Ellie Quicke becomes involved in a hunt for answers when her cousin Roy’s wife witnesses a killing by a dog in a local park.
Felicity, a new mother turned hysterical by the violent death she sees, is only one of several problems for Ellie. The rest of her extended family are causing headaches too. Aunt Drusilla, who lives in Ellie’s big Victorian house with Ellie’s friend Rose McNally as housekeeper, is dying. Ellie’s acquisitive daughter Diana, expecting to inherit the lion’s share of her fortune, barges into Drusilla’s home, lawyer in tow, planning to force her into signing a new will. Ellie is shocked and hurt to hear that her pastor and boyfriend Thomas, who’s been a mainstay in her life, is leaving the parish. As she searches for the killer dog, his violent young handler uses it again as a weapon in a mugging. When there’s a fire at her home while she’s staying with Aunt Drusilla, one of the investigating officers is sure Ellie set it for the insurance money. Ellie must garner her strength to prove her innocence, placate and comfort her family and find the dog before it strikes again.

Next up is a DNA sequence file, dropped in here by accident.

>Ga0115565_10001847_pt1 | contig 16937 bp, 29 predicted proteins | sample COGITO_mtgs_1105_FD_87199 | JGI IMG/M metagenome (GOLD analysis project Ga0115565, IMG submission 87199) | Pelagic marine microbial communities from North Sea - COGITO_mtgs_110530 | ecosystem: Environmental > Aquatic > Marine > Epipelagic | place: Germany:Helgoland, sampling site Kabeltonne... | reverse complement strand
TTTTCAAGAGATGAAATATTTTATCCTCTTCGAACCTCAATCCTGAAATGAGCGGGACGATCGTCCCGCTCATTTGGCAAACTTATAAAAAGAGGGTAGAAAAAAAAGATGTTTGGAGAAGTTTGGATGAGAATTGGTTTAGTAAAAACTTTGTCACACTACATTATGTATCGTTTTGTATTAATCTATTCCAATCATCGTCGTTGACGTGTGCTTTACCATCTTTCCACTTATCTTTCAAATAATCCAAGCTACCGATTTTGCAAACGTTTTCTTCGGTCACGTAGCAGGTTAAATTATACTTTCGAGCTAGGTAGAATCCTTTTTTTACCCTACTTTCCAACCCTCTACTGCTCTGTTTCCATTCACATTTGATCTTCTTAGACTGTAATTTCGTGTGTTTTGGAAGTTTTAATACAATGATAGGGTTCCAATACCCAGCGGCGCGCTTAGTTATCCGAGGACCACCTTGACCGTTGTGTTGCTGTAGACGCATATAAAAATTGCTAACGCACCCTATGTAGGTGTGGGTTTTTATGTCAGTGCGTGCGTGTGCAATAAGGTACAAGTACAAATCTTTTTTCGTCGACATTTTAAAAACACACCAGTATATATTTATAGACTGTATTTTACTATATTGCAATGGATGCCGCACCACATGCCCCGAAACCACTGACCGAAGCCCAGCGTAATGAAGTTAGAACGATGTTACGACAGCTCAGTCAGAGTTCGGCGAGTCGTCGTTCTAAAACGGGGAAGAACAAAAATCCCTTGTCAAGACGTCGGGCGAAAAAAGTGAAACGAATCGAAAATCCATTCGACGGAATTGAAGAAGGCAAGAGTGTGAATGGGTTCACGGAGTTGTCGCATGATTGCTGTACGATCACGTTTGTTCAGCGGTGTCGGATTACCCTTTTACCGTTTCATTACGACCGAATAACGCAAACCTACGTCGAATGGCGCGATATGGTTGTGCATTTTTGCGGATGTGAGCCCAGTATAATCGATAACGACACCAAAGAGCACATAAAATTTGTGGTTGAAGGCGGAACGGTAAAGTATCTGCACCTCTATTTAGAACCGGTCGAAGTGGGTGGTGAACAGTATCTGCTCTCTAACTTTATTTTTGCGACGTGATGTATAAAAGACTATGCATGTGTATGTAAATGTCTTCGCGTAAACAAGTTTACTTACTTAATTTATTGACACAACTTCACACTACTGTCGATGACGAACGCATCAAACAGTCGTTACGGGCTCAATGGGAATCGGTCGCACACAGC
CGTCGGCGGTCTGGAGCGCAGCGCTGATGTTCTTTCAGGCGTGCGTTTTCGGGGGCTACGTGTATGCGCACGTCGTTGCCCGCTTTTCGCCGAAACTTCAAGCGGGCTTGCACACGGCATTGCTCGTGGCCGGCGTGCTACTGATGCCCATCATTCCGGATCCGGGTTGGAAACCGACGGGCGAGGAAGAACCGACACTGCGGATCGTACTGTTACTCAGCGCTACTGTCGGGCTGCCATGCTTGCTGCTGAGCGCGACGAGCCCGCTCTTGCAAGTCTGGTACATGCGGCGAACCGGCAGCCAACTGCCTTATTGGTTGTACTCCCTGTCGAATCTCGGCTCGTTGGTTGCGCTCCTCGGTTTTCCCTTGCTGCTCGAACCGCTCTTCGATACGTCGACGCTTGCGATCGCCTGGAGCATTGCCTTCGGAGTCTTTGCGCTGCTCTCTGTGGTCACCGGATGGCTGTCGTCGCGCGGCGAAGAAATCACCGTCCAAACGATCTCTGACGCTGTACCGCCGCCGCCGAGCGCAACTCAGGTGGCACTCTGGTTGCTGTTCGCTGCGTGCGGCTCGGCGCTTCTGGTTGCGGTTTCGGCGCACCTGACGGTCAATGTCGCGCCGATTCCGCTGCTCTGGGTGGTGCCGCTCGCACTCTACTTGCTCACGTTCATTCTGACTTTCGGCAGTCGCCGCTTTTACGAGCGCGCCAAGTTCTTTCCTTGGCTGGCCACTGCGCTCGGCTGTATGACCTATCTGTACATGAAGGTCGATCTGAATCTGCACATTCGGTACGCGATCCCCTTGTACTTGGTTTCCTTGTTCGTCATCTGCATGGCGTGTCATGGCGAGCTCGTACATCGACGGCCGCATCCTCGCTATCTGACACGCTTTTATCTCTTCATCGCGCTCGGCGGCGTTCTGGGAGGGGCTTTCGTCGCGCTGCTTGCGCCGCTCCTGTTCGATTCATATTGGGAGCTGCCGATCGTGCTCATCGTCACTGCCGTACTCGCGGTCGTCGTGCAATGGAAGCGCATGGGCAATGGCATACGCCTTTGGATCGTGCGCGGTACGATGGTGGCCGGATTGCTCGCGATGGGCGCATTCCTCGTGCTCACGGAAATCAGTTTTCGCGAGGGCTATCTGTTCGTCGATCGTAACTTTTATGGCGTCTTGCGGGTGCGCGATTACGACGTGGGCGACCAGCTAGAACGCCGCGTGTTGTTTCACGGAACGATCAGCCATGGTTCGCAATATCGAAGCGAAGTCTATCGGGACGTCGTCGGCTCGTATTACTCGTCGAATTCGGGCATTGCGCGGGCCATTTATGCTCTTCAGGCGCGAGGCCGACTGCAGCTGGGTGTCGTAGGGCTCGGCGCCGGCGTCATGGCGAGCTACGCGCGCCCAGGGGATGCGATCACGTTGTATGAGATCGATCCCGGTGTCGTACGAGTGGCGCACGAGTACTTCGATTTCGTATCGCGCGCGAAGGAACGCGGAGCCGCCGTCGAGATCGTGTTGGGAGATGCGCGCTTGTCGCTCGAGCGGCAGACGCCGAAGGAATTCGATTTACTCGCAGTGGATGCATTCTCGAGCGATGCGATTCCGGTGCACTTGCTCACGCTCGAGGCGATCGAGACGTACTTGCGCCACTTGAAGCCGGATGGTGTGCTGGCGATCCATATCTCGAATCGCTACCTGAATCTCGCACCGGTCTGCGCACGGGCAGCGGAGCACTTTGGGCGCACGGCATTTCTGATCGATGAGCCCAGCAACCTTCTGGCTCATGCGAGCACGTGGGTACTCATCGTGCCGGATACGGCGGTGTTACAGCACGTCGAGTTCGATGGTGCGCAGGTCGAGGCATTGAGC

Even though Heley once more reveals the perpetrator early on, Ellie (Murder of Identity, 2007, etc.) is such a complex and likable heroine that we follow her exploits with bated breath.